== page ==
University of Malta

Submarine Canyons and Gullies
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Submarine canyons are Earth’s most dramatic erosional features, comprising steep-walled valleys that originate in the continental shelf and slope. They incise one-fifth of continental margins worldwide and play a key role in their evolution by transferring sediments into deep water settings. Submarine canyons are also considered important biodiversity hotspots, pathways for nutrients and pollutants, analogues of hydrocarbon reservoirs and regulators of oceanographic processes. Our work on Mediterranean and New Zealand canyons has improved understanding of:

  1. Canyon geometries in passive margins: By investigating the Ebro margin, we demonstrated how canyons in passive margins   develop into geometrically self-similar systems that approach steady state and higher drainage efficiency, while validating the concept of space-for-time substitution (Micallef et al., 2014b).
  2. Topographic signature of active tectonics in submarine canyons: Canyon topography in active margins, such as the Hikurangi margin, fails to reach steady-state because of continuous adjustment to perturbations associated with tectonic displacements and base-level change (Micallef et al., 2014a). Such transient adjustments migrate up the canyon and are revealed by multiple knickpoints and distinct morphometric signatures.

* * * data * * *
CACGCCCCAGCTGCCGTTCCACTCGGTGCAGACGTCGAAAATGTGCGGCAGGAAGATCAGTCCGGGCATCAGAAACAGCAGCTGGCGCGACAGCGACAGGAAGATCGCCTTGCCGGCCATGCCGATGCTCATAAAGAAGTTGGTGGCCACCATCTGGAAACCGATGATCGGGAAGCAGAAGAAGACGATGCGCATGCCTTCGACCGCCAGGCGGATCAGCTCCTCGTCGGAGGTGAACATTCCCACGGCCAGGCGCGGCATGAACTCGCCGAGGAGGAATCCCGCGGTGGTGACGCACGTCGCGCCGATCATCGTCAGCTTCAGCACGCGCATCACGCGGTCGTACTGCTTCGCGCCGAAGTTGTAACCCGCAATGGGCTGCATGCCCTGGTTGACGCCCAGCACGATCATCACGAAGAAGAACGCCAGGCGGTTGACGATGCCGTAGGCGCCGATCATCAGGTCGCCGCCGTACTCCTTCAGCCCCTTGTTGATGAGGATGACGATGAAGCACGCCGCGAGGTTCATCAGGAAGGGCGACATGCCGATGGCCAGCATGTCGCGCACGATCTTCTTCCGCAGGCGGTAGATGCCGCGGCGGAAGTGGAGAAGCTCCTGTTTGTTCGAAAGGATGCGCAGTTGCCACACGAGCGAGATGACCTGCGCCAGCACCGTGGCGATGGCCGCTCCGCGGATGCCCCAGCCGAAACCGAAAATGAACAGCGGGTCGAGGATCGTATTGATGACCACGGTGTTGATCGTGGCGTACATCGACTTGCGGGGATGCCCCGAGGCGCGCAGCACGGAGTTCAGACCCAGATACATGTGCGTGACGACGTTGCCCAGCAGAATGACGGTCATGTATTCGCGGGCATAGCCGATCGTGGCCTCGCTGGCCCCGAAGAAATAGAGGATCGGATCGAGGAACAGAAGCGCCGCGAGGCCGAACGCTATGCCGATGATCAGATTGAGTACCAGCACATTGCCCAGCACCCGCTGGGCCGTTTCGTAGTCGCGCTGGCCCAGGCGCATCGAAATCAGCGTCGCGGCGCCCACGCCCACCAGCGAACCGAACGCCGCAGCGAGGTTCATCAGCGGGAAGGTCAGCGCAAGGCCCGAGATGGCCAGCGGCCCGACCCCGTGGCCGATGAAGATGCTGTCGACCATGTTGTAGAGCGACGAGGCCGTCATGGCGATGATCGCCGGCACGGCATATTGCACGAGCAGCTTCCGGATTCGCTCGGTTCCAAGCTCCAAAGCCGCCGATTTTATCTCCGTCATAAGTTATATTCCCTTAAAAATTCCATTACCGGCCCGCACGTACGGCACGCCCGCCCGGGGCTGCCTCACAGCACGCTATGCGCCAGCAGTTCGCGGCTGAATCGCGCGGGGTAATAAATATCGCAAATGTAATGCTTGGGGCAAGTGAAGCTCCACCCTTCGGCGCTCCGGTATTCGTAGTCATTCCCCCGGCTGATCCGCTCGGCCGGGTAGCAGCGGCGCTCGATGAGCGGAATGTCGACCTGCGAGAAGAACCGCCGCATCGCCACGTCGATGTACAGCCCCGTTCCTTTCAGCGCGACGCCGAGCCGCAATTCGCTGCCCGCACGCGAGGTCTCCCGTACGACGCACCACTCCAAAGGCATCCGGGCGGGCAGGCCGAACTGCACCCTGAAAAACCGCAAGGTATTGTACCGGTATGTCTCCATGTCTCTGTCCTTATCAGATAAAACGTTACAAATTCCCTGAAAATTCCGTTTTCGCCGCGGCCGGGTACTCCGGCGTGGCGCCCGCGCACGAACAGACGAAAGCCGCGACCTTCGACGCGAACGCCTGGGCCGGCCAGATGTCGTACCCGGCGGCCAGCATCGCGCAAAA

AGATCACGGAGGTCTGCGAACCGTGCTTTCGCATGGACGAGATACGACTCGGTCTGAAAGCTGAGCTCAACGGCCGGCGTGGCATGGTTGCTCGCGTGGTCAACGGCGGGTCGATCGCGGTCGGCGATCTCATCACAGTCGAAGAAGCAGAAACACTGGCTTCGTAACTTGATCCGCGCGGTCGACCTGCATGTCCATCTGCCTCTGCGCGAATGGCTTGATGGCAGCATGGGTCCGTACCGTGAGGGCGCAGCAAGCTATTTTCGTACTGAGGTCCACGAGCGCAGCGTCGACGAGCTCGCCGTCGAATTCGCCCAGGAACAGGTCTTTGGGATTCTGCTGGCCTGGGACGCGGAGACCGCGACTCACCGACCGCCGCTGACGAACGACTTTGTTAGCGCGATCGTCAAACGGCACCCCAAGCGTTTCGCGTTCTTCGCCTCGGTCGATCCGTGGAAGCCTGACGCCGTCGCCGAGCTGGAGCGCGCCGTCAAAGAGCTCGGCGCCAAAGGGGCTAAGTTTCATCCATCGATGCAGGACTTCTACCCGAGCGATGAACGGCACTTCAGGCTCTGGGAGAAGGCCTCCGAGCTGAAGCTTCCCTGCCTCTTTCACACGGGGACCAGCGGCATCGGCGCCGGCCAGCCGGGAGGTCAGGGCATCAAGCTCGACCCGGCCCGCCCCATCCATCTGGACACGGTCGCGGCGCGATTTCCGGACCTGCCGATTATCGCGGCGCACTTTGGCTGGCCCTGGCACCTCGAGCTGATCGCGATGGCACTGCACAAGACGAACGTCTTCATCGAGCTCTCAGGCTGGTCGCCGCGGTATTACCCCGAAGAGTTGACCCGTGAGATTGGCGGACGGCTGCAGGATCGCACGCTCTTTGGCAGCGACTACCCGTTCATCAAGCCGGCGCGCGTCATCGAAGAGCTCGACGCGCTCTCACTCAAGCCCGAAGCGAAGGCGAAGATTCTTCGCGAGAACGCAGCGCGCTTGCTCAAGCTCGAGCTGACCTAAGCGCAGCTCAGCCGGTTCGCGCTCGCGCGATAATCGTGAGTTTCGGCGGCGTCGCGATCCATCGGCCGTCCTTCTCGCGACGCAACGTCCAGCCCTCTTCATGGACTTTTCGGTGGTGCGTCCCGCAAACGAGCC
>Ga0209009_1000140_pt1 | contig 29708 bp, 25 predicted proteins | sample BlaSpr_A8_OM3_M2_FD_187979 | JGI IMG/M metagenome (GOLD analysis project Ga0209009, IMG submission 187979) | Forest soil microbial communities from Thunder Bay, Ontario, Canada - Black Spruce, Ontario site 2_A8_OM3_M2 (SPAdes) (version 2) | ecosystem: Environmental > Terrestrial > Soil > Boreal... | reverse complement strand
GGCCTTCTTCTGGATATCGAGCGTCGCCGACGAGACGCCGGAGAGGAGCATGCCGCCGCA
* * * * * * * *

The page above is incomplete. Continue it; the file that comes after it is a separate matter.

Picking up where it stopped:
3. The role of gully erosion in submarine canyon evolution: We presented evidence of a topographic signature that indicates that gullies, one of the most widespread morphologies on the seafloor, may be initiated by unconfined, shelf-sourced, downslope-accelerating gravity flows (Micallef and Mountjoy, 2011; Tubau et al., 2013).  
  4. Holocene sedimentary activity in a non-terrestrially coupled submarine canyon (Mountjoy et al., 2014).  
Current research entails the compilation of a geodatabase of Mediterranean submarine canyons and their classification, and the investigation of the role of groundwater seepage in eroding box canyons in carbonate lithologies.


3D multibeam bathymetric image of Palliser Canyon, offshore New Zealand (Source: NIWA).

Last Updated: 14 April 2016

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